#PAKvsNZ: 3 reasons why the Kiwis whitewashed the Men in Green with ease
When Pakistan first stepped onto Kiwi shores, the probability of a fairly close contest was higher than Pakistan’s previous tours, but as things panned out, that was not the case. While the series defeat was not necessarily a bolt out of the blue, the more startling aspect was the enormous regression of the state of our team.
By the time Pakistan looked towards getting a win in the series – they came close in the last two ODIs – it was too late as New Zealand already had an unassailable lead in the series.
Facing up to the New Zealand bowlers in home conditions was always going to be a daunting task, but the lack of application and unwillingness to drop anchor meant that the visiting batsmen were dismissed rather easily and comically at times.
Most of Pakistan’s top and middle order batsmen were guilty of not moving their feet, which is crucial while tackling the swinging ball, and some atrocious shot selection consequently meant that they were just lambs to slaughter more often than not.
Babar Azam’s batting has been like music to the ears as he has been Pakistan’s most successful batsman over the past 12 months, however, this ODI series proved to be a tough one for the youngster. He averaged a shade over six runs per innings, indicative of a series he would quickly want to forget about. He is a talented batsman and if he is willing to improve, this series must have been a good learning curve for him.
Having said that, one of the bright spot amidst the gloom was the batting of Haris Sohail in the middle order who grabbed the opportunity with both hands in the final two ODIs and notched up back to back half centuries. He could become a valuable addition to Pakistan’s middle order if he remains consistent and avoids injury concerns, which have haunted him throughout his short career.
The opening conundrum and should Sarfraz Ahmed bat up the order?
The inability of Pakistan’s middle order to keep the scoreboard ticking by playing risk-free cricket especially during the middle stage of the innings is a constant worry. Batsmen often lose their wickets trying to get rid of the shackles and try for boundaries, hence in this stage, there is a need for a batsman who is accustomed to milking the bowlers for singles and doubles regularly. This makes a strong case for Sarfraz to bat higher up the order because of his good track record in this particular position.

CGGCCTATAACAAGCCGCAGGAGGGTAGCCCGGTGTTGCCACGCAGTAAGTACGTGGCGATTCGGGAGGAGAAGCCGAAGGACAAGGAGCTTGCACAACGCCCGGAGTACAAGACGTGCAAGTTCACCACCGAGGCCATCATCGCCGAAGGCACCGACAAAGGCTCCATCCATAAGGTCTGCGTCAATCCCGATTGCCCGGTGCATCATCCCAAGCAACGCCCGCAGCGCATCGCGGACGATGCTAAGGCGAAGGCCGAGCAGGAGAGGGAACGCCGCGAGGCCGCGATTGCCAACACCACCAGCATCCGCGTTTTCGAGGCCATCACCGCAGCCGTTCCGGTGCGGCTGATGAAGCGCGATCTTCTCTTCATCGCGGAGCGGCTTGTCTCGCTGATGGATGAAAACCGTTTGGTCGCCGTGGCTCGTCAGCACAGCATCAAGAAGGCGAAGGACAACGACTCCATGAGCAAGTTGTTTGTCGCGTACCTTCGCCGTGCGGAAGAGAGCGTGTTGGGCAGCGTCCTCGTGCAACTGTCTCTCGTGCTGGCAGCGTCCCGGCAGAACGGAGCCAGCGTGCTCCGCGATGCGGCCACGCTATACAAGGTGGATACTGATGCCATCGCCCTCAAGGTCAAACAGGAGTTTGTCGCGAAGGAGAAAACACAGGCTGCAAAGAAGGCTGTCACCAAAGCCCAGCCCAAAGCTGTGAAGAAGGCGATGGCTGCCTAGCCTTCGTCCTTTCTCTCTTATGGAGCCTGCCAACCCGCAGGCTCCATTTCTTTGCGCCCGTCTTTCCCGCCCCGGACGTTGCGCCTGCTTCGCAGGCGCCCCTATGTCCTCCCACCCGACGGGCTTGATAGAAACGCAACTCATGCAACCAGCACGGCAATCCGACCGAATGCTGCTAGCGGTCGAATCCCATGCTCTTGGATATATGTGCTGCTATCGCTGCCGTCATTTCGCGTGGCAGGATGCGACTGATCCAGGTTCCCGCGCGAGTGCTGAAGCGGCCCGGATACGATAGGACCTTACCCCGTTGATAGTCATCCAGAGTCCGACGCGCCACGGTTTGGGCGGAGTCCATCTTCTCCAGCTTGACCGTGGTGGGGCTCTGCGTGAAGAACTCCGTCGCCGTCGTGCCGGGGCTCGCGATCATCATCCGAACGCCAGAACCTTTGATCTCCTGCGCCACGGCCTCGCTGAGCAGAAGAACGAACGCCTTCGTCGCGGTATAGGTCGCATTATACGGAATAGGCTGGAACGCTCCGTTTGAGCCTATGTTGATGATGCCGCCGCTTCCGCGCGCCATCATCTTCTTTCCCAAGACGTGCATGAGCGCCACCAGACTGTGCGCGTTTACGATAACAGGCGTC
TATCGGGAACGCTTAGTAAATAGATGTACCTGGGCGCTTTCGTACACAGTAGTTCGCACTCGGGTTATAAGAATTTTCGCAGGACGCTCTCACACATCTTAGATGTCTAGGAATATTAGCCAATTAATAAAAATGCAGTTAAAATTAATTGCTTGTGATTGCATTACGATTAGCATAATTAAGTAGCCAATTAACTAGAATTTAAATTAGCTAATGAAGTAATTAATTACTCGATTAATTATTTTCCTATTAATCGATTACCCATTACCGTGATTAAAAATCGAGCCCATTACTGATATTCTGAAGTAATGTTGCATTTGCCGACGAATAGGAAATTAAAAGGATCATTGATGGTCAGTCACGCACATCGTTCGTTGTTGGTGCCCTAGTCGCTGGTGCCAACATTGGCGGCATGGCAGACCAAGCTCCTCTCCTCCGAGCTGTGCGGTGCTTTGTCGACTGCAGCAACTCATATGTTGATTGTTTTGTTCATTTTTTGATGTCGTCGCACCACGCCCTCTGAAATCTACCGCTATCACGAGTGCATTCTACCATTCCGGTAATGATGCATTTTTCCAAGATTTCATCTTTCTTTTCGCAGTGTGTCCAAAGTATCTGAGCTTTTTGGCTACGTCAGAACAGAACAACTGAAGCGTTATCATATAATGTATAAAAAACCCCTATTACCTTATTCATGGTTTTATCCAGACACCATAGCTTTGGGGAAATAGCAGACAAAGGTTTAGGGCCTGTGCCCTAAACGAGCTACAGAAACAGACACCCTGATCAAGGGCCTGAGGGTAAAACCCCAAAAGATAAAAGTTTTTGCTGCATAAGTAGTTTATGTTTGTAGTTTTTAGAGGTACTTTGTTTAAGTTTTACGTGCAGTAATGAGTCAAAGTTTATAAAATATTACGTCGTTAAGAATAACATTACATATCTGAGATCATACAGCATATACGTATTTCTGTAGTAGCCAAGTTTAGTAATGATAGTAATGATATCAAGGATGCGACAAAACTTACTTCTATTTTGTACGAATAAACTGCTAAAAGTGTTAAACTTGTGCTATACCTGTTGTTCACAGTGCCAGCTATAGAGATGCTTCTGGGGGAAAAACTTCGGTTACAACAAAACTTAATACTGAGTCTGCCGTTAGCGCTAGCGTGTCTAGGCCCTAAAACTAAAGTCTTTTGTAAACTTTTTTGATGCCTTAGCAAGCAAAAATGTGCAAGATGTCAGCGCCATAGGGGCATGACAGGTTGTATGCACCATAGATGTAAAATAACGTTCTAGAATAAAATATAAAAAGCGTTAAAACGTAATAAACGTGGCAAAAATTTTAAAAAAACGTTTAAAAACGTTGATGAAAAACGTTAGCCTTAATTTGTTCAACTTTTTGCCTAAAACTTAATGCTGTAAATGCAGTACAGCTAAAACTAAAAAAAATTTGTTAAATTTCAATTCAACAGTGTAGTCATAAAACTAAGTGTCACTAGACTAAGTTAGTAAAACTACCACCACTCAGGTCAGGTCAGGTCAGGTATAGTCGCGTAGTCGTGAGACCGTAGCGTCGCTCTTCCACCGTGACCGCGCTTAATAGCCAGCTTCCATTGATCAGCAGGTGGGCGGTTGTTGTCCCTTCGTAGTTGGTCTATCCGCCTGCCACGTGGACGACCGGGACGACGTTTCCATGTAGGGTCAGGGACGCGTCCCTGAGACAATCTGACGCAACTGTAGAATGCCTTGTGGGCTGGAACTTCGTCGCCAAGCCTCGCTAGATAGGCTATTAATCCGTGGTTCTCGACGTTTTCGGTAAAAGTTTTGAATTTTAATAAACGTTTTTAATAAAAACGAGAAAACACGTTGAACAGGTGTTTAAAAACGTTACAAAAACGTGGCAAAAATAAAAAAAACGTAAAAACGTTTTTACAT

The numbers also back Sarfraz in this regard. Both his average and strike rate is significantly higher whenever he has batted in positions four and five as compared to his usual number six spot.
The last thing you want to do with an already fragile batting is fix square pegs into round holes. Whether it was Faheem Ashraf’s promotion to the top of the order or using a different opening pair in almost every match; the team management must avoid such antics in the future.
It was bizarre to see Pakistan use their only proper finisher, Faheem, for the opening slot; I wonder what kind of thinking was behind that. How do you expect a player from the lower order to counter the bowlers when your premier batsmen were toothless against them?
With one eye on the 2019 World Cup in England, Pakistan need to realise that opting for make-shift openers is not the correct ploy. They need to plan accordingly for the future and stick with either Fakhar/Azhar Ali or Fakhar/Imamul Haq and persist with them rather than chopping and changing at the first available opportunity.
Pakistani bowlers came off second best
The Kiwi pacers consistently were much more consistent as compared to their counterparts. They stuck to a short of good length or good length with accurate line on and around off stump, to constantly trouble the visitors. Pakistani bowlers could not replicate enough of the similar line and length and hence struggled.
With Trent Boult and Tim Southee at their regal best, supplemented by the raw pace of Lockie Ferguson, Pakistani batsmen looked like ill-prepared soldiers on a war front. The trio took full advantage of the conditions on offer and were as good as Rafael Nadal on clay courts.
New Zealand bowlers were far more efficient with the new ball and made it count by picking up wickets right from the outset, which is evident from the major disparity in average first power play scores of both sides. The home side averaged 54/1 during the first 10 overs while the men in green could only score 33 runs for the loss of three wickets on average during their five outings with the bat.
Unlike the New Zealand bowling attack, Pakistan’s bowlers did not bowl as a cohesive bowling unit and performed well only in patches, with absence of pressure at both ends on most occasions during the matches.
Perhaps the most disappointing aspect of Pakistan’s bowling was Mohammad Amir. In suitable bowling conditions, his performance was particularly mediocre. He failed to get wickets with the new ball and was indifferent at the back end of the innings as well. The left-arm pacer picked up just a couple of wickets at an average of 72.5, which did not help the team’s cause as he was the most experienced bowler on the side.
Despite being the number one ODI bowler in the world, Hasan Ali was not at his usual best during the series, which also had a negative impact on the potency of Pakistan’s bowling attack.
Shadab, on the other hand, had decent outings with the ball despite the conditions that were not very helpful to facilitate his leg spin-bowling. Rumman Raees and Faheem had their moments at certain stages during the series but at no point could they come up with a match-winning spell.
Pakistan’s miserable time during the ODIs on tour may have ended but they will have to quickly recover from this humiliating defeat because the T20 series is not too far away and the Kiwi side is surely going to come hard at them once again.
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